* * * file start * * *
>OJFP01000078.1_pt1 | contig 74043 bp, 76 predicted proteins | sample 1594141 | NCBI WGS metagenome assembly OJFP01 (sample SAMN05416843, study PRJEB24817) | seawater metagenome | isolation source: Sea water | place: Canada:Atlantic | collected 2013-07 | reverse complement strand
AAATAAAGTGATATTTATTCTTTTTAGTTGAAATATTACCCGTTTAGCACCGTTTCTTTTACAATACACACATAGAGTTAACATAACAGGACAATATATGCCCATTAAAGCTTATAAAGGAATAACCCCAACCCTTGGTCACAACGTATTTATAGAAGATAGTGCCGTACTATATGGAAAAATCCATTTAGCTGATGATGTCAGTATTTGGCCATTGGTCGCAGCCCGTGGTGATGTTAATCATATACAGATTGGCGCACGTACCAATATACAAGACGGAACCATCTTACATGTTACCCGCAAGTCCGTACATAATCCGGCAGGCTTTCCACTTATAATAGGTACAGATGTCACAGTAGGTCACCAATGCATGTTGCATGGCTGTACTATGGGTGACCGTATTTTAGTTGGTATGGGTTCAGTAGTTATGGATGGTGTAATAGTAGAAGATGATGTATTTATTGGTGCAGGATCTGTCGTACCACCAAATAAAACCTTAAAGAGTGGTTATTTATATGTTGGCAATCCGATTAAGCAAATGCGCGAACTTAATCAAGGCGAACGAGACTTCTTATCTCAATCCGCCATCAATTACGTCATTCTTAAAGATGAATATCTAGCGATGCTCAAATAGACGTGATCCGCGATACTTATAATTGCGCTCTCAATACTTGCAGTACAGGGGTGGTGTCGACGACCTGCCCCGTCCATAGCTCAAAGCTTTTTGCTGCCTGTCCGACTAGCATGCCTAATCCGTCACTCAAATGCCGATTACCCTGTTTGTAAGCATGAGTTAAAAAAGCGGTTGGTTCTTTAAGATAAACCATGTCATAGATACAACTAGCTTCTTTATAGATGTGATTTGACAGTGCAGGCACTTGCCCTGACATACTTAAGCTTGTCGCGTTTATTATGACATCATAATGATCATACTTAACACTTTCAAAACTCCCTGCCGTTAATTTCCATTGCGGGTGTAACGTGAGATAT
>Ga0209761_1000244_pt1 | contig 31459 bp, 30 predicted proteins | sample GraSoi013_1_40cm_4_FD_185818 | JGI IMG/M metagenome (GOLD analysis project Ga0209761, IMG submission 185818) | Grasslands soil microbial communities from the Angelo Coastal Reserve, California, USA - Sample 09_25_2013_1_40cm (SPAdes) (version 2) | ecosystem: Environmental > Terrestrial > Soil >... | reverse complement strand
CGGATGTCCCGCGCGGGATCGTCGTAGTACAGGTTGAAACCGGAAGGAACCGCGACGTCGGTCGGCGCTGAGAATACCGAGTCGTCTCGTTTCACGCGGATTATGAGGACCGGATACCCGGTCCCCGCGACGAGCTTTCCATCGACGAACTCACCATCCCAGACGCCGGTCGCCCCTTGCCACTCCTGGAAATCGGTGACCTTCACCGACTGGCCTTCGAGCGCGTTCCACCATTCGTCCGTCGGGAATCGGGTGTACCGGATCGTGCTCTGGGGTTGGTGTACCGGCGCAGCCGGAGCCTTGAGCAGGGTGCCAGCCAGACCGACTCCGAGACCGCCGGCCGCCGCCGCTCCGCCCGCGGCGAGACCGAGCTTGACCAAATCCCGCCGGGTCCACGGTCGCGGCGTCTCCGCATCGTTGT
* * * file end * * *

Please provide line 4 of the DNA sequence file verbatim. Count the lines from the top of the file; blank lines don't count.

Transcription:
CGGATGTCCCGCGCGGGATCGTCGTAGTACAGGTTGAAACCGGAAGGAACCGCGACGTCGGTCGGCGCTGAGAATACCGAGTCGTCTCGTTTCACGCGGATTATGAGGACCGGATACCCGGTCCCCGCGACGAGCTTTCCATCGACGAACTCACCATCCCAGACGCCGGTCGCCCCTTGCCACTCCTGGAAATCGGTGACCTTCACCGACTGGCCTTCGAGCGCGTTCCACCATTCGTCCGTCGGGAATCGGGTGTACCGGATCGTGCTCTGGGGTTGGTGTACCGGCGCAGCCGGAGCCTTGAGCAGGGTGCCAGCCAGACCGACTCCGAGACCGCCGGCCGCCGCCGCTCCGCCCGCGGCGAGACCGAGCTTGACCAAATCCCGCCGGGTCCACGGTCGCGGCGTCTCCGCATCGTTGT